State, community, business leaders discuss broadband in Willmar

State, community, business leaders discuss broadband in Willmar

April 19, 2016

State, community, business leaders discuss broadband in Willmar

WILLMAR—At a panel discussion Monday with Lt. Gov. Tina Smith, stories of local broadband woes crackled with a frustration that has become familiar.

Speaker after speaker described the shortcomings with their rural internet service—slow speeds, inadequate bandwidth and sometimes no service at all unless they drive into town to find a free wireless hotspot.

The broadband gap increasingly puts rural Minnesota at a competitive disadvantage, said Aaron Backman, executive director of the Kandiyohi County and City of Willmar Economic Development Commission. If rural businesses are to be economically sustained, the access to technology is crucial, Backman said. “They need broadband. They need fiber.”

The dialogue, hosted by Jennie-O Turkey Store, came in the midst of legislative debate over how much the state should invest in its border-to-border broadband access program, particularly for grants to bring services to areas of the state that are unserved or underserved.

Gov. Mark Dayton and Smith have proposed a $100 million appropriation to expand rural broadband access this year.

An allocation this size could leverage up to $100 million more in state and local resources for broadband expansion.

A bill making its way through the Minnesota House would provide substantially less — $40 million over two years, an amount some critics have called a drop in the bucket.

One person after another at Monday’s roundtable discussion testified to the need for better service.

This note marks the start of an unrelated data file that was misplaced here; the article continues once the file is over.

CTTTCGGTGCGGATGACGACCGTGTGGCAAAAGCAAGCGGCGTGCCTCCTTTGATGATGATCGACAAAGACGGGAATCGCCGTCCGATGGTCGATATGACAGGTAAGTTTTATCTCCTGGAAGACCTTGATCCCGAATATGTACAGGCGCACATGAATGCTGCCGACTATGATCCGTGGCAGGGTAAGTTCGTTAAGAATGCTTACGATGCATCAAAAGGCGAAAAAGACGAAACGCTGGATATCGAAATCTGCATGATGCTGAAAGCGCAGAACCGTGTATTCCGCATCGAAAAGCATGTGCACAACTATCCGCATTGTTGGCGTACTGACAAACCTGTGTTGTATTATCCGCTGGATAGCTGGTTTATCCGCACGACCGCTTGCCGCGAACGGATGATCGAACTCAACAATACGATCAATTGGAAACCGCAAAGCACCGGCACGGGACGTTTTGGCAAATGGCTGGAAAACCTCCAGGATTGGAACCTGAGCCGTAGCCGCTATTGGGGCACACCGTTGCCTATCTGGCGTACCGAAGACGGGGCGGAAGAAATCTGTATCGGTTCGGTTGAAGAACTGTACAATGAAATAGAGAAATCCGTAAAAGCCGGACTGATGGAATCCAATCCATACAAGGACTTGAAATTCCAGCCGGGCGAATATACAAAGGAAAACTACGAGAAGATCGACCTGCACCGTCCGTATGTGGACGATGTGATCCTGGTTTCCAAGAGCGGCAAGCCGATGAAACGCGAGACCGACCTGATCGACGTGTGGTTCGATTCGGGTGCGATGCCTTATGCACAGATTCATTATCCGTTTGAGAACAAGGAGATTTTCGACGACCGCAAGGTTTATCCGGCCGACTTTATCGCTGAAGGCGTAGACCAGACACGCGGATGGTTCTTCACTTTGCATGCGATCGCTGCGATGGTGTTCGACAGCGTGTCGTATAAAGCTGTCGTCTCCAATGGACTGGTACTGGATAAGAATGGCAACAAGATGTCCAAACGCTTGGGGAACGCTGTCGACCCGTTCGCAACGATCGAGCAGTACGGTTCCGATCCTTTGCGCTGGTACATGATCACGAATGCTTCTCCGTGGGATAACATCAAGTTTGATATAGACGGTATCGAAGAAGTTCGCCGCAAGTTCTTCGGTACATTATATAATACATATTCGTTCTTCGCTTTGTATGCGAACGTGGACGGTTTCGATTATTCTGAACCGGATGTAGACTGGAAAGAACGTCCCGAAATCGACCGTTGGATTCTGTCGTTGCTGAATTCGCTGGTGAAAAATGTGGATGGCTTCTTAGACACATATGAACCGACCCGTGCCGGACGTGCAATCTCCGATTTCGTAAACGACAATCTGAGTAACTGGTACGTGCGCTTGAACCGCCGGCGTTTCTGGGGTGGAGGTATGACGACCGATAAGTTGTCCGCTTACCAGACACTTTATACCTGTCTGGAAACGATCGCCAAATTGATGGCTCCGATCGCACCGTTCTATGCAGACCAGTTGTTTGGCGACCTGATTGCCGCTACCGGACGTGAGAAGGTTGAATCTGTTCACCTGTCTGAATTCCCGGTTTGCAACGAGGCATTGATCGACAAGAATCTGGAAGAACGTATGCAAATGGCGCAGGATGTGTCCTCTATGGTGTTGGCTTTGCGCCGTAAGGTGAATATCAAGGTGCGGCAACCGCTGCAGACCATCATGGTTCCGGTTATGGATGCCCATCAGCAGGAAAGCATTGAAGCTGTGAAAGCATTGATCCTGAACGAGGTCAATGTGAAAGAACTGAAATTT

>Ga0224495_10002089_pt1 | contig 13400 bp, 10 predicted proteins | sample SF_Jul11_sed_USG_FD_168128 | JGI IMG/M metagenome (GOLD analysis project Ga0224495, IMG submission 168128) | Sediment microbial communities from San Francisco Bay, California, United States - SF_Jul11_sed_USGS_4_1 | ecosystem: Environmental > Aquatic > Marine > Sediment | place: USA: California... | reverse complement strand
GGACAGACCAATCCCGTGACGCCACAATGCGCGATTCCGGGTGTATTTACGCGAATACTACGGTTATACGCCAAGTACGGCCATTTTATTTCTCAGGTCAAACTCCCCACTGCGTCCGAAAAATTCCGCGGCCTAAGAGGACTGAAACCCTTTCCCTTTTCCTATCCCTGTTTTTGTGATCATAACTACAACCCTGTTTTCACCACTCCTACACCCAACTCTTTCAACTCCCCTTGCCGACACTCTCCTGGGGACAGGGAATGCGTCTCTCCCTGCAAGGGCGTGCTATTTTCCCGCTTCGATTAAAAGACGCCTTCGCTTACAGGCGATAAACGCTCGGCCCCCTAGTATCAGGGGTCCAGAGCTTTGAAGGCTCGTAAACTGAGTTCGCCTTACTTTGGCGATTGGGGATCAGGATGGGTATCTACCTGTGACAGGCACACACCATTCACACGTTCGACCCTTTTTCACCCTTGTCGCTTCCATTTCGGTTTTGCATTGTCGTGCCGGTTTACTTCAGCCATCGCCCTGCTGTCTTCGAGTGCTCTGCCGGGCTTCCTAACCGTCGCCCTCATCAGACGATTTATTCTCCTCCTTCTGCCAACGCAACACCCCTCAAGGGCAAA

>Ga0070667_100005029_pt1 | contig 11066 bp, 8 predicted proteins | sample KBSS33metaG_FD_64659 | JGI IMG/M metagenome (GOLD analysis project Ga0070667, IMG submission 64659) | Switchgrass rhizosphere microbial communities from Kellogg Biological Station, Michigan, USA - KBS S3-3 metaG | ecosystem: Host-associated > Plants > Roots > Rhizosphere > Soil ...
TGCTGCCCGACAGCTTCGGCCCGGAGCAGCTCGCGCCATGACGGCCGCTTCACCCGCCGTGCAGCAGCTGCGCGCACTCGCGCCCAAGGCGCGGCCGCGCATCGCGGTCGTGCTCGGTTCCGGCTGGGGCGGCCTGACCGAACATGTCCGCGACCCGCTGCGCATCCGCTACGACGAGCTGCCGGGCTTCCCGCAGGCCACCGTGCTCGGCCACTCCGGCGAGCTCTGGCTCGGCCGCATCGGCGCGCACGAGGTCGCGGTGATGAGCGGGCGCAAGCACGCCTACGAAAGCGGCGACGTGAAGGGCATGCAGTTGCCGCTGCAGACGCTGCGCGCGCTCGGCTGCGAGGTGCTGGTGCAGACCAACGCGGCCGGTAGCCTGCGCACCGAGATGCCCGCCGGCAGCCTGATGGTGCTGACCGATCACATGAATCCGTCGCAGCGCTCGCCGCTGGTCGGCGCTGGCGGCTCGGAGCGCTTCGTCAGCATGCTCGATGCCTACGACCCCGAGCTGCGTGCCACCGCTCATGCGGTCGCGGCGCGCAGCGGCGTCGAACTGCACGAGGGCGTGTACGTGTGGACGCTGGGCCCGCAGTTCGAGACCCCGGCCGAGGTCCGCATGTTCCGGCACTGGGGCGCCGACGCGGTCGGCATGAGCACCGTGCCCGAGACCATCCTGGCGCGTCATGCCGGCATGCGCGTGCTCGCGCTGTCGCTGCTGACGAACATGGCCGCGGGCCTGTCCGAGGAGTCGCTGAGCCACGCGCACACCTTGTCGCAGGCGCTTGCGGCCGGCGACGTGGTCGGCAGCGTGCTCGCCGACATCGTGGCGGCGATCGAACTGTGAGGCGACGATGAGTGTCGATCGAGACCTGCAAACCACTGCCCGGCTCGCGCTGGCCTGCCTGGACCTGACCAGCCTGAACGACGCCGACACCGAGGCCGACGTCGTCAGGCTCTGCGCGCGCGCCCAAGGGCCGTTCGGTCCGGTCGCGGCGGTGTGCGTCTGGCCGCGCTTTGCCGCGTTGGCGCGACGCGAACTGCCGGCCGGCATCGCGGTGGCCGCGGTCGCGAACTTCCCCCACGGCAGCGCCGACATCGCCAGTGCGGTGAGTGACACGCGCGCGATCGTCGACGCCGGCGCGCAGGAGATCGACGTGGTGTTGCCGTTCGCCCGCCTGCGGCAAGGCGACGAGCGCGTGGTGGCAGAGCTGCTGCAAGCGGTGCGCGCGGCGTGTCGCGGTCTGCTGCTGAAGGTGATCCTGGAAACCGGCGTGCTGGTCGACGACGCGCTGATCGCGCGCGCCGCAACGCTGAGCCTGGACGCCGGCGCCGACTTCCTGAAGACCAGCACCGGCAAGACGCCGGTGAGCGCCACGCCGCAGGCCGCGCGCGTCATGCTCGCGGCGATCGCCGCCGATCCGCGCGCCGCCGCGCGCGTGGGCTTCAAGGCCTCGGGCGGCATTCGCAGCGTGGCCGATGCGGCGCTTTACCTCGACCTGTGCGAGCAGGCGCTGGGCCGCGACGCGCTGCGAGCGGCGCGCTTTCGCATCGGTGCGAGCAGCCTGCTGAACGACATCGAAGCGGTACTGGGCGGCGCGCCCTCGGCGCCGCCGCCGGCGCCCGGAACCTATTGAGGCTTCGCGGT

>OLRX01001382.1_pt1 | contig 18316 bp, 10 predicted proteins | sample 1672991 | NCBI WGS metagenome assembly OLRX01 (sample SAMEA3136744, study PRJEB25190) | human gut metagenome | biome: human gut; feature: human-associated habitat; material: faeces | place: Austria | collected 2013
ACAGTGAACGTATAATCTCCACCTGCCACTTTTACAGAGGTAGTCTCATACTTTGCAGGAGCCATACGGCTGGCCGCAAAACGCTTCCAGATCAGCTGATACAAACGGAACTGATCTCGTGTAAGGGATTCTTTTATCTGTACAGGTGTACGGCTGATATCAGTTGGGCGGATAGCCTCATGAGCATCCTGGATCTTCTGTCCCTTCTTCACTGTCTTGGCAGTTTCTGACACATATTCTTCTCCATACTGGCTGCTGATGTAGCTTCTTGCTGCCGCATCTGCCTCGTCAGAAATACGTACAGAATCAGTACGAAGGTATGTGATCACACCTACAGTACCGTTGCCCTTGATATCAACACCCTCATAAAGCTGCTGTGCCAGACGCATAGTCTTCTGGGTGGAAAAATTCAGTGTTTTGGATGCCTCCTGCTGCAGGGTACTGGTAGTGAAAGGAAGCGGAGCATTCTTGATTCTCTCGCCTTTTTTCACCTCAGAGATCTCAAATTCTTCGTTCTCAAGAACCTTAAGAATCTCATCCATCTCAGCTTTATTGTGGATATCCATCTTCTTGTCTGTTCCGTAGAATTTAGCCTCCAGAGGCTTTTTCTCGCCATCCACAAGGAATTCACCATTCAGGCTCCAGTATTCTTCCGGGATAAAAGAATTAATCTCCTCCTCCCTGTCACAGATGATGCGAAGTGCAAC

It’s one of the busiest times of the year for people like Sam Romain of Haug Implement, yet Romain and one of his customers had to wait three hours last week to complete the download of precision ag data from the farm site.

“That was only the download,” Romain said.

Donna Boonstra, owner of an interior design business based at her rural home, said it can take hours to watch a 10-minute online professional education seminar.

“Sometimes I have to watch that dial go round and round. . . That gets very frustrating,” she said.

Technology is becoming increasingly critical for Jennie-O Turkey Store’s biosecurity program and for connecting the company’s network of farmers across the state, said Travis

Bonnema, information technology director.

Speakers said they worried that as software continues to advance, rural capacity will fall even farther behind, hampered by slow speeds and inadequate bandwidth.

“I think everyone in the room knows it’s important,” Bonnema said.

Although local leaders have done much to raise awareness of the needs and frustrations, it has revealed “how little power we have” to influence the level of service, said Jean Spaulding of Quam Construction.

“I think we’re making a lot of progress and a lot of momentum right now, but the costs are going up. Forty million is not enough,” she said.

Some in the audience said they feared rural Minnesota simply isn’t a priority.

“We’re not going to settle for ‘good enough,’ ” said Michelle Marotzke.

Representatives of CenturyLink, Charter Communications and Frontier Communications said they know there’s a need and that they are willing to leverage their own investment with state and federal funding.

Patrick Haggerty of CenturyLink offered a bit of good news to the room: With the help of the federal Connect America Fund, CenturyLink expects to bring internet service to about 430 households in Kandiyohi County by the end of the year.

State and federal grants are one of the key pieces in helping service providers reach high-cost remote areas of the state, Haggerty said. “It is a very critical tool in our state to fill those gaps.”

Rep. Dave Baker, R-Willmar, defended the House bill, of which he is a co-author.

One of the goals is to reach rural households and businesses that do not yet have high-speed internet, he told the group. “We’ve got to focus on the folks who have nothing,” he said.

At the same time, Baker acknowledged the challenge of meeting all the needs.

“We know we can do better,” he said.

The lieutenant governor said after the meeting that the message came through clearly: $40 million isn’t enough to close Kandiyohi County’s broadband gap.

“I really think that we need to be much closer to the governor’s goal,” she said.

West Central Tribune by Anne Polta

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